Of course, there was never a time when the world could be expected to move at the stroke of a hack’s pen. But we’re living in a moment at which the basic premises justifying conventional engagement with national politics no longer seem plausible, and our structural stasis has been belied by the unprecedented volume and intensity of our punditry. Certainly, the internet has had some positive effects on the industry and helped diversify it with more writers from under-represented backgrounds. But that only makes it all the more surprising that online conversations feel as homogeneous and repetitive as they do. The tonal and stylistic differences between writers and publications are eroding; the dynamics of the internet have driven competing outlets to make similar judgments about what’s worth writing about and how. The morsels of rage and misery we offer might not have much political effect, but they do feed an online writing economy that rewards speed, quantity, and deference to algorithms designed for the profit of three or four tech companies—an economy that offers few incentives to generate writing that lingers in the mind longer than half a day or half an hour. Exploratory writing—ruminative, tentative—is simply a riskier bet than tidy, punchy, reductive, and nut-graph-ready arguments destined to be skimmed by a predictable subset of a subset of the public before disappearing into the Web’s ever-decaying memory. The whole system is one of the bleakest forms of entertainment imaginable.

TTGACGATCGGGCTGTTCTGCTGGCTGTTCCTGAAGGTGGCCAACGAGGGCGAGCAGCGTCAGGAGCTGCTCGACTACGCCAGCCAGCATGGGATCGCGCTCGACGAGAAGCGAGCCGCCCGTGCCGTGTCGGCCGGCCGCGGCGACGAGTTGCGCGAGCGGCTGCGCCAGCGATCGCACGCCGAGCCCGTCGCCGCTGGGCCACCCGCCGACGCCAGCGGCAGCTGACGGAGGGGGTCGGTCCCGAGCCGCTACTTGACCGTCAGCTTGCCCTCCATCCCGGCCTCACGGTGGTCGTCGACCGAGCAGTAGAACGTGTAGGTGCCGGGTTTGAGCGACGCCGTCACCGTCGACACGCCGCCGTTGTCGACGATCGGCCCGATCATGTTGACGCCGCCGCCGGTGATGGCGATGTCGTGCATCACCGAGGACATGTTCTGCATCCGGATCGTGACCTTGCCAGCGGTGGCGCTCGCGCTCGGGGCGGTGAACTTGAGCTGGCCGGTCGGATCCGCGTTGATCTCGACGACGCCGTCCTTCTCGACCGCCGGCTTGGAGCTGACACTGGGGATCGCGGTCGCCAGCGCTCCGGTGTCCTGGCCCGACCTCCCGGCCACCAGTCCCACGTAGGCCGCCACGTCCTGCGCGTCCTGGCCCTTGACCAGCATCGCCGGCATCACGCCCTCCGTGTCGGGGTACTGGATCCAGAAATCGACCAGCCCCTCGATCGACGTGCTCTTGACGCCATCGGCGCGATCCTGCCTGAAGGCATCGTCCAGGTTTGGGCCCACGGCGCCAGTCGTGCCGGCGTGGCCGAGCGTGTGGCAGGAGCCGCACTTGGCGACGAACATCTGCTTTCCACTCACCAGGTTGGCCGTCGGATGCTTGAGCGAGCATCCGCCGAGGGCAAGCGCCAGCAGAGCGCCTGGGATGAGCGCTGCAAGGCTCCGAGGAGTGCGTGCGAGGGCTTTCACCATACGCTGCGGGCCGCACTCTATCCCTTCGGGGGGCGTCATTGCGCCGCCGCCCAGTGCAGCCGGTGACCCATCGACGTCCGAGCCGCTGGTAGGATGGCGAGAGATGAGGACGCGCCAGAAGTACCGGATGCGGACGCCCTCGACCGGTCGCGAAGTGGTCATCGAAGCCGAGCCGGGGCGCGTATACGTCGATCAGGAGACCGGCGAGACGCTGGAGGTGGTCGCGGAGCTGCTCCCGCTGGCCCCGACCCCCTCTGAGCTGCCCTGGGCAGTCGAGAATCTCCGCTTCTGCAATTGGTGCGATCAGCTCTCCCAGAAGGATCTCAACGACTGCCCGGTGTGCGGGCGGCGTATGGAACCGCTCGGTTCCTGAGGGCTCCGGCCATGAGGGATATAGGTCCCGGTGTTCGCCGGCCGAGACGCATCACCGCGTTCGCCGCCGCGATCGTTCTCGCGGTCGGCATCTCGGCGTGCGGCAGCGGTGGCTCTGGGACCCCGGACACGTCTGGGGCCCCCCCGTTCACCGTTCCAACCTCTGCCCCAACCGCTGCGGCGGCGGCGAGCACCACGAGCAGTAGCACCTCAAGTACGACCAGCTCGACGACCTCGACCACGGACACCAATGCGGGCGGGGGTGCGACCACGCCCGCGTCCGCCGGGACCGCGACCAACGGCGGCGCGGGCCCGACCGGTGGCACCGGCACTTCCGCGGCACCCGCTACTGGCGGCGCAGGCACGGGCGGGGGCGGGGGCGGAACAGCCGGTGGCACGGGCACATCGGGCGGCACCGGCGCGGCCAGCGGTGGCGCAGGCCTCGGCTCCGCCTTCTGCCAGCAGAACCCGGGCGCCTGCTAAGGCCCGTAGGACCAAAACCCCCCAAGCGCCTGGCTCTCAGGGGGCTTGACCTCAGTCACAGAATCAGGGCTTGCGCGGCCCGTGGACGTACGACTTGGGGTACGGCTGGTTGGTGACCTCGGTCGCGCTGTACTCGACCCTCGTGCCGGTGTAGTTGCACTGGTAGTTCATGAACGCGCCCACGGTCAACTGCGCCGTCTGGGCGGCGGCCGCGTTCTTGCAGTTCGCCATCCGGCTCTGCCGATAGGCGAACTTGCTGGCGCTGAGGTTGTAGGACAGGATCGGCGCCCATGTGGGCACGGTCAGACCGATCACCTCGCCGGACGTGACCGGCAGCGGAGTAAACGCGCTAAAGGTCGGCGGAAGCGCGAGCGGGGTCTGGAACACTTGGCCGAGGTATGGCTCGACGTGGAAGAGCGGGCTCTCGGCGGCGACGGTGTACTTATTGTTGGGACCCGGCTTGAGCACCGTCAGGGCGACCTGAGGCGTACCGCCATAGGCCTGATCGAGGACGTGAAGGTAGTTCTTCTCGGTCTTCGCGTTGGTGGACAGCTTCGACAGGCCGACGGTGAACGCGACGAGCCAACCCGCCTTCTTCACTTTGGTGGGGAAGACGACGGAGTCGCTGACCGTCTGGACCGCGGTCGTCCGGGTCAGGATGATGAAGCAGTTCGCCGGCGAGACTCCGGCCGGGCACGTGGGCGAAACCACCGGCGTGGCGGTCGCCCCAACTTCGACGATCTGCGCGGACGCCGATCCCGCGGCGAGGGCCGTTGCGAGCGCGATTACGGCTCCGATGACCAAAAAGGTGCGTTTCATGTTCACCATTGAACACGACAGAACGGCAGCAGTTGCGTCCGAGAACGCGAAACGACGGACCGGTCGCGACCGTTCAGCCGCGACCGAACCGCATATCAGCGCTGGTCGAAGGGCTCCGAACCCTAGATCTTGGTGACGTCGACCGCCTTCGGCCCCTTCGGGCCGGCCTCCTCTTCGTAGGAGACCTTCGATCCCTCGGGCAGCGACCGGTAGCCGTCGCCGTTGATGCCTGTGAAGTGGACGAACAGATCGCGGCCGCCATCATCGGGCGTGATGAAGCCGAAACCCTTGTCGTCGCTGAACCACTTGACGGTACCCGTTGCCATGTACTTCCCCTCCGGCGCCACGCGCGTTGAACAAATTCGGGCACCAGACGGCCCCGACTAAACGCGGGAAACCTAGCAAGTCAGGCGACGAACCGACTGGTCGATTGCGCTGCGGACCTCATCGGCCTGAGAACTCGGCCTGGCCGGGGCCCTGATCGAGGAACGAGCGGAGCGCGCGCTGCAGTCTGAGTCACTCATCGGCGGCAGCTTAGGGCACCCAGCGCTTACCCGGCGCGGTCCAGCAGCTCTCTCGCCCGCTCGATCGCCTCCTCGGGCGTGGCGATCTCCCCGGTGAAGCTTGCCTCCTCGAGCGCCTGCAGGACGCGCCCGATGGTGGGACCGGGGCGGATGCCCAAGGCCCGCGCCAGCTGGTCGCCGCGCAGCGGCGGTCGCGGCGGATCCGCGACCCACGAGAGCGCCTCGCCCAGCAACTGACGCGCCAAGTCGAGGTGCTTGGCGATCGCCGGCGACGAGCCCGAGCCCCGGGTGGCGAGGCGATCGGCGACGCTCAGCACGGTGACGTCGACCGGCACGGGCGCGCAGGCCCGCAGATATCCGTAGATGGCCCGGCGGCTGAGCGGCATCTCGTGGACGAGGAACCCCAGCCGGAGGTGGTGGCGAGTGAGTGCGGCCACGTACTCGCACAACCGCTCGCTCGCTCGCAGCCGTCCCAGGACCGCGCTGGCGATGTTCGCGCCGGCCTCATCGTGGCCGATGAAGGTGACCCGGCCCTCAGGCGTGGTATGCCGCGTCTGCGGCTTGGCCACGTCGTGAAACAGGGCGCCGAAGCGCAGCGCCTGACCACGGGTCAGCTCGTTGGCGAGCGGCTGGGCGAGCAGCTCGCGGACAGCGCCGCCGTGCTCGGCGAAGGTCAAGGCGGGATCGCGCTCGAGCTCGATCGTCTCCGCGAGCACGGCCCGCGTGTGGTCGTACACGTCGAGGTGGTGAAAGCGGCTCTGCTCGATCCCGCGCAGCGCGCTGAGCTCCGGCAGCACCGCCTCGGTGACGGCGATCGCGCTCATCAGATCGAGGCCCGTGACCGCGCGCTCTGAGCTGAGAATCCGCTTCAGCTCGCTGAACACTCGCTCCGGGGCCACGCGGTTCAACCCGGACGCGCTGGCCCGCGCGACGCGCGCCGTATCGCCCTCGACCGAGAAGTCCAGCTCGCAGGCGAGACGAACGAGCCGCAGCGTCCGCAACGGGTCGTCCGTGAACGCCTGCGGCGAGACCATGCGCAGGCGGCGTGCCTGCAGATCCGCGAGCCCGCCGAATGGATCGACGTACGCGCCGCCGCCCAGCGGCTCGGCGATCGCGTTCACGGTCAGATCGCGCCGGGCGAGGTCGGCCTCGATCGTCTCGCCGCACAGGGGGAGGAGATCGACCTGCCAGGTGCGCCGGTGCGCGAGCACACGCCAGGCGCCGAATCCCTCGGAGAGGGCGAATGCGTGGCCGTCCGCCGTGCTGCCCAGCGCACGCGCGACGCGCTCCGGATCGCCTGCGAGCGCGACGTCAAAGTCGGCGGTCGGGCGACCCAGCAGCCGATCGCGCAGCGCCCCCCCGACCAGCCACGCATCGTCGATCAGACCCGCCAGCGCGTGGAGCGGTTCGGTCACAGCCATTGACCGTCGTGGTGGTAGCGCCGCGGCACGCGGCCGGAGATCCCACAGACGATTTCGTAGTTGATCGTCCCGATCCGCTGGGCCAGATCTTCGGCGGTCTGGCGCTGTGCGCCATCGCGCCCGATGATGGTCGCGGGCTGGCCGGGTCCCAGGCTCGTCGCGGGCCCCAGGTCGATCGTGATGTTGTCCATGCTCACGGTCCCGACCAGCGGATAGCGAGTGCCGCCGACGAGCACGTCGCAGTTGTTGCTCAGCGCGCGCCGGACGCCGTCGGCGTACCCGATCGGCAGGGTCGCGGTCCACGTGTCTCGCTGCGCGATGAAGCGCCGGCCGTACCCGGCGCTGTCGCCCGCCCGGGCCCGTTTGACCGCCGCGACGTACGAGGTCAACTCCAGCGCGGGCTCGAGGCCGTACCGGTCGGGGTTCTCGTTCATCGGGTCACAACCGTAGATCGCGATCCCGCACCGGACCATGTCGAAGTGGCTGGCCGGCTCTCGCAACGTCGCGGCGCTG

But we can do better. Writers ought to be given the time, space, and opportunity to say not the first, second, or even third thing to come to mind, but maybe the fourth—a chance to write at an angle or with prose that challenges or surprises. If persuasive writing has any real independent power at all, we’ll likely find it in larger arguments with larger stakes: work from writers who break the rhythms of our most intractable debates by slowing down to gather context from historical material, scholarship, and, yes, reporting.
We should be encouraged by the work of online writers already traveling in this lane—including The Atlantic’s Adam Serwer and the New York Times’ Jamelle Bouie, to name just two—as well as by a key revelation of the newsletter wave: readers are willing to pay for writing that breaks the rules that obtain across most of online publishing. And while some of these readers subsidize rambling curmudgeons fixated on the same material as the rest of the Web, many others subscribe to writers who use their newsletters to deliver commentary with real style and personality, and to pursue interests that most outlets don’t consider worthy of sustained investment. That’s their loss. Ultimately, good writers will gravitate toward the platforms where they can do the work they find most meaningful. As it stands, most of the internet doesn’t have much to offer them.Osita Nwanevu is a contributing editor at the New Republic. He is a former staff writer at The New Yorker and Slate, and his work has also appeared in Harper’s, the Chicago Reader, and In These Times. Nwanevu is the former editor in chief of the South Side Weekly, an alternative weekly covering the South Side of Chicago.